Thanks for reading…. and happy eating!

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44 thoughts on “Friday Food – Garden Veggies (and BRIE cheese)

  1. Do you mean fat from cheese is good for you (I know any thing must be in moderation)? I really like brie but fear of high fat content. I hardly have it, only once in a long while..

    Liked by 1 person

      1. right on – but keep in mind that many food choices will depend on what you have going on in your gut – and what you pair the food with…
        please let me know if you try it.
        and I heard fresh from the oven brie is best….

        Liked by 1 person

  2. Love the scorched brie recipe 😉 🙂
    Nice vegies 🙂 It looks like my tomato plants planned to surprise me as well. I was about to get rid of them today, thinking they’d lived their life, but I found that most of them have a few more tiny, pea size tomatoes. So I’m letting them be for now, I’m sure they’ll die of natural causes soon, given the weather. Anyway, I had fun with my window garden this year 🙂 And yes, I took a couple of photos just for you today 😉

    Liked by 1 person

    1. well I look forward to the photos – and right on to find some new pea size tomatoes starting – and as you noted – the weather will choose their fate in time… but in the meantime – who knows how many toamtoes will come. and ana – reading your comment made me realize another reason why I like to plant veggies – it really is a weird kind of exciting to see things grow.
      one year I had an eggplant take off – and we don;t even really like it – well if dining out I used to get eggplant parm back in the day – but to grow it and have so many eggplants was way too much – so I gifted 99% out and made some soup with a handful. But it was so fun

      Liked by 1 person

      1. My thoughts exactly… I’ll let them be, they don’t bother anybody, and if there’s still a few tomatoes in them, that’s even better 🙂
        It is satisfying to see things grow, even if it is an eggplant (not a big fan either, there are only a few dishes in which I can tolerate them). When growing veggies or flowers, you get to see progress in a short while, you feel rewarded (at least that’s what I feel) 🙂

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  3. I love brie. I don’t have a microwave, but of course, I believe you when you say this scorched melty treat is good 🙂
    I throw mine in the lowest temp on the oven, I think 170 maybe, and when the oven reaches that temp, beep beep! I take it out. Yaaasss. Am hungry now. Haha!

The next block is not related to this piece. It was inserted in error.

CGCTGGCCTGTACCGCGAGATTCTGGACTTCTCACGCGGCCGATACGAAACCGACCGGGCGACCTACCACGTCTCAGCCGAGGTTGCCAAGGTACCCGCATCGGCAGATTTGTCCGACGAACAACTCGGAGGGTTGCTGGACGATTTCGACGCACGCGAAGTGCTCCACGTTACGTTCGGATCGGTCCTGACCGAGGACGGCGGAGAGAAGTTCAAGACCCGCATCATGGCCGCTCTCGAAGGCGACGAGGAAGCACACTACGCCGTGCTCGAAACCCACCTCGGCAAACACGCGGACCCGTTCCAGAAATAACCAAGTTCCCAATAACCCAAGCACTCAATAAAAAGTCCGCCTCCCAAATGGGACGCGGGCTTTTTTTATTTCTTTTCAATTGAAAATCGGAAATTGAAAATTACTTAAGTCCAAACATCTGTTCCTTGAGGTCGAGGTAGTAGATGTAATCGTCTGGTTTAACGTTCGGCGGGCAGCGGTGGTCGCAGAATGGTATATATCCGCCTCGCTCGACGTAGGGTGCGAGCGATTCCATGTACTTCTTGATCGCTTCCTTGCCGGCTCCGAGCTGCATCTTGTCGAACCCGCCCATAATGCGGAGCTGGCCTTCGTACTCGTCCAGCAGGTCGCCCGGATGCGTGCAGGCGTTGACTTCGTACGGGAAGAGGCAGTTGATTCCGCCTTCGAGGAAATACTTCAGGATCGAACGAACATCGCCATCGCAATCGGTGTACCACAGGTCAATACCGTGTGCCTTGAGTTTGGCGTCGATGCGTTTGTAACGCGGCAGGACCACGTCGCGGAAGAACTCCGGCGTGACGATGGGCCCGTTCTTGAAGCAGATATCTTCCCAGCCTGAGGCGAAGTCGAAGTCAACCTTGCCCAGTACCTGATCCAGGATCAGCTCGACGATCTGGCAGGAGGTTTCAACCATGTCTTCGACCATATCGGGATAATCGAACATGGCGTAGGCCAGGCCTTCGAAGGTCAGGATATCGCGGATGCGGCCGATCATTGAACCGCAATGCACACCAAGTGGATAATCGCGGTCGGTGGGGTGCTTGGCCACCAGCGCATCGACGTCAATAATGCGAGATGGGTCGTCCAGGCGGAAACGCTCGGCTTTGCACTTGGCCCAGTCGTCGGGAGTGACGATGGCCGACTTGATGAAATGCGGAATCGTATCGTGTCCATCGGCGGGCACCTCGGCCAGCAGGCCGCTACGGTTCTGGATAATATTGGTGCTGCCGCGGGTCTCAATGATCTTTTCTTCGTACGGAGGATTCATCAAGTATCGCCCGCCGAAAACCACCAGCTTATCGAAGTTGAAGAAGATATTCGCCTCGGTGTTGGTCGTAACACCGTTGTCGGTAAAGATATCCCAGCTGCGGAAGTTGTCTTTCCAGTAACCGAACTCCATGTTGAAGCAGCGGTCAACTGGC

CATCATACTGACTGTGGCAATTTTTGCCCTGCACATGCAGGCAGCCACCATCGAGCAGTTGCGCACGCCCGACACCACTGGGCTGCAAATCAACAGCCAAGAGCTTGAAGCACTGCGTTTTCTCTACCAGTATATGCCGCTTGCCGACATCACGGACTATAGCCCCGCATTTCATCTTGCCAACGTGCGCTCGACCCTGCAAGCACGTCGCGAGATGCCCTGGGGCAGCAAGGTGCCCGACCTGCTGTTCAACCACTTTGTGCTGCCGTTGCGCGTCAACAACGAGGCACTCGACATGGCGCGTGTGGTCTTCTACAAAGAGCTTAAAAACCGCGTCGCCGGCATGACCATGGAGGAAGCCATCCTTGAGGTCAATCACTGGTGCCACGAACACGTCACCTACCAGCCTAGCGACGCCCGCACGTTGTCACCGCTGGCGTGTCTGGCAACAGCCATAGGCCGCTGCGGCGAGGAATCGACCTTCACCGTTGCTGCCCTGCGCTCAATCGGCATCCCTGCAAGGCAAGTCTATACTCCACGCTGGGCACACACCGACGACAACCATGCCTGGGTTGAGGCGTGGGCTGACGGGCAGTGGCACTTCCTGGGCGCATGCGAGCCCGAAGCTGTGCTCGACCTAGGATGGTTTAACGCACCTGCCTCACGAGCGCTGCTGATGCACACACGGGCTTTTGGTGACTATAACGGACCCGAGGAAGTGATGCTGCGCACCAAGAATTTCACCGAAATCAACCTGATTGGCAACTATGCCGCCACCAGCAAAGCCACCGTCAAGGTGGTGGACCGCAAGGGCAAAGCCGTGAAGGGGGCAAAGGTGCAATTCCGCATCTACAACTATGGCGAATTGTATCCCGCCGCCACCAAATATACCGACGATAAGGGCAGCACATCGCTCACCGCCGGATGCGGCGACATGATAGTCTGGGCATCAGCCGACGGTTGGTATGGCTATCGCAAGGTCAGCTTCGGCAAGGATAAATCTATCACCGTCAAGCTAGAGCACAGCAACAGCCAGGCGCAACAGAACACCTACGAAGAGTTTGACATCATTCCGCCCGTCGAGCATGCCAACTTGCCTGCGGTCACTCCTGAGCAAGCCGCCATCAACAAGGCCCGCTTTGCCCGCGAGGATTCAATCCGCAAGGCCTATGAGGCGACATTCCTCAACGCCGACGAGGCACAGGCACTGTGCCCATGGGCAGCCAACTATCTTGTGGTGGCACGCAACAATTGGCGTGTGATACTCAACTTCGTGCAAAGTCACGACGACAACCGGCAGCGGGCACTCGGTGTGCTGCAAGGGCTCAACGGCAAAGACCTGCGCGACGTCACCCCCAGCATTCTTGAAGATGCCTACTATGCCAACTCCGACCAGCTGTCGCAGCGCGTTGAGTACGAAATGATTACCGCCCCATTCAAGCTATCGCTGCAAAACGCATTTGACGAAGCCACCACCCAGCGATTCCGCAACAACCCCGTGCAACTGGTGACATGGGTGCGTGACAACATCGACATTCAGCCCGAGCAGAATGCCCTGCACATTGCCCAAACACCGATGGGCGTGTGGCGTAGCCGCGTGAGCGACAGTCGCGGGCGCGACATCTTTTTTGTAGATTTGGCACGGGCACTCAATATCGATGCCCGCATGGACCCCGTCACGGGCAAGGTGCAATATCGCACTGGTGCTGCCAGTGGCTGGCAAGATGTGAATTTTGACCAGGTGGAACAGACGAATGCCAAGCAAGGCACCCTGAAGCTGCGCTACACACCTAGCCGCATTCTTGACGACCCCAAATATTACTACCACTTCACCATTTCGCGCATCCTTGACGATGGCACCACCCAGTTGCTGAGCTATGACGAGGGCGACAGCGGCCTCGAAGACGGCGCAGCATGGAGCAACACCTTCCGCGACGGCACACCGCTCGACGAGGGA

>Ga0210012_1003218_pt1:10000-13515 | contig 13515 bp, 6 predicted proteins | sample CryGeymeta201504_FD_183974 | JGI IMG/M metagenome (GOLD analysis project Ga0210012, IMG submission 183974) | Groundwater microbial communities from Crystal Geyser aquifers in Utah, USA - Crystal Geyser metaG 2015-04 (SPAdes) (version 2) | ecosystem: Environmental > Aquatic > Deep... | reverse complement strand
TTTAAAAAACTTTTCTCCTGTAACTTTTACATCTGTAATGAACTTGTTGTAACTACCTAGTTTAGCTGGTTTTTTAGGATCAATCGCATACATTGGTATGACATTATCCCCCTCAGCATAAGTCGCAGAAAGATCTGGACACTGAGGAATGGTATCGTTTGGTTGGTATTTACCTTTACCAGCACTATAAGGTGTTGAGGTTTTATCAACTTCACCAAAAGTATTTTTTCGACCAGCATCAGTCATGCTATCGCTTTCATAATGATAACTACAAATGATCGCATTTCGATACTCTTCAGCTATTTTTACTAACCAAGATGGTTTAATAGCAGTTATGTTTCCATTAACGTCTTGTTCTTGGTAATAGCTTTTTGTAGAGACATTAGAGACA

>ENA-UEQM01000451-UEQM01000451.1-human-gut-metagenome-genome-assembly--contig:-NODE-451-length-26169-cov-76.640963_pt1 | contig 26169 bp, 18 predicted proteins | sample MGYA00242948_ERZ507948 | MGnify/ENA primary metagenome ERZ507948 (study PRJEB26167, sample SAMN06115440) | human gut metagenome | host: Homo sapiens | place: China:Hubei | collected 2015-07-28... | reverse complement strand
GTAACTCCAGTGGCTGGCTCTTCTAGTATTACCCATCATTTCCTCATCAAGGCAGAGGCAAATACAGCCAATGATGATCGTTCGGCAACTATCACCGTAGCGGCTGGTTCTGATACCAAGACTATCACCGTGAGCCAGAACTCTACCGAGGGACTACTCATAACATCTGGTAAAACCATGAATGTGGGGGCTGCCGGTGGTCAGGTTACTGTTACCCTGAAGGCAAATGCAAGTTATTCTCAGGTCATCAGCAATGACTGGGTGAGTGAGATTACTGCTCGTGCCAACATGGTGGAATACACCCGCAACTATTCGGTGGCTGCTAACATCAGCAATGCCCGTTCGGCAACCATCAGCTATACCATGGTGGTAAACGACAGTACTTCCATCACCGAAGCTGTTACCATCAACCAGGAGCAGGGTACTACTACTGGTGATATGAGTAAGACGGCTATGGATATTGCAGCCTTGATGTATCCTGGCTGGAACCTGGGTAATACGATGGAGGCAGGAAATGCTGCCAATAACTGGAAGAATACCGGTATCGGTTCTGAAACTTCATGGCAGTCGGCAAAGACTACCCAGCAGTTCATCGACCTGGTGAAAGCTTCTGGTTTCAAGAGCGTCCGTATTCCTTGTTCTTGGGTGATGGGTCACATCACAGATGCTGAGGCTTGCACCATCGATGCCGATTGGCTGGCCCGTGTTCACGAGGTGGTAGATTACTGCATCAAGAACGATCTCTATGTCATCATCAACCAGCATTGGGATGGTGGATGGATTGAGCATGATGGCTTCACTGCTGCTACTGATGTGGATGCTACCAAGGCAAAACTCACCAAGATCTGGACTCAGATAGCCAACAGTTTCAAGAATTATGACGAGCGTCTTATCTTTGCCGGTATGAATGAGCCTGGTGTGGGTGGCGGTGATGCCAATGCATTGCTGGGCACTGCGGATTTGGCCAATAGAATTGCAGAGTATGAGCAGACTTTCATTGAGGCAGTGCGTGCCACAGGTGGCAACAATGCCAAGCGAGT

I had a crap year in the veggie garden. I blame the weather, but I know deep inside my lower compost deposits added to the precipitation and sunshine issues. When I was working, I didn’t make time to compost EVERYTHING. Sigh.
    Anyway, imperfect usually tastes great regardless! 🙂

    Liked by 1 person

    1. I know a group of folks who would applaud you for not having a microwave. For a brief period of time, i wanted ours removed – or at least put in the garage – and um – not happening lol – and so after chilling out – I find myself using the microwave for a few things….but heard that it destroys nutrients, etc.

      and after reading your comment I want some oven-baked brie now….

      also – thanks for sharing the crap year – and there were myriad of things here too – like yours – the sunshine – precip, compost and for me – a few times – complete neglect

      Liked by 1 person

      1. We had one of those over-the-range microwaves when we bought this house, and it was a bitch to take out. Truth is, only the girls used it for oatmeal, which they’ve now learned to cook in a pan. It wasn’t my thing, but I don’t have anything against microwaves.

        Don’t you know I’ve got brie in the oven? And some Honeycrisps sliced, waiting 🙂

        Liked by 1 person

      2. well I think I recall an old post of yours about the removal of that mic – and omg – complete tease with the brie – cos I forgot how good apples pair with it – and wonder how the honey crisp will work with the cheese flavor layer (m)

        Liked by 1 person

    1. well thanks for sharing – and I have to watch the potential for rants here – but it is funny how we harp on dangers of cigarettes yet stay misinformed about the way sugar “pulls” from nutrients and SUPPRESSES IMMUNITY – many now believe these standard high sugar diets also mess with gland function, synaptic activity and then it gets worse if their is candidiasis and high heavy metals – a lose lose internal condition that causes many probs….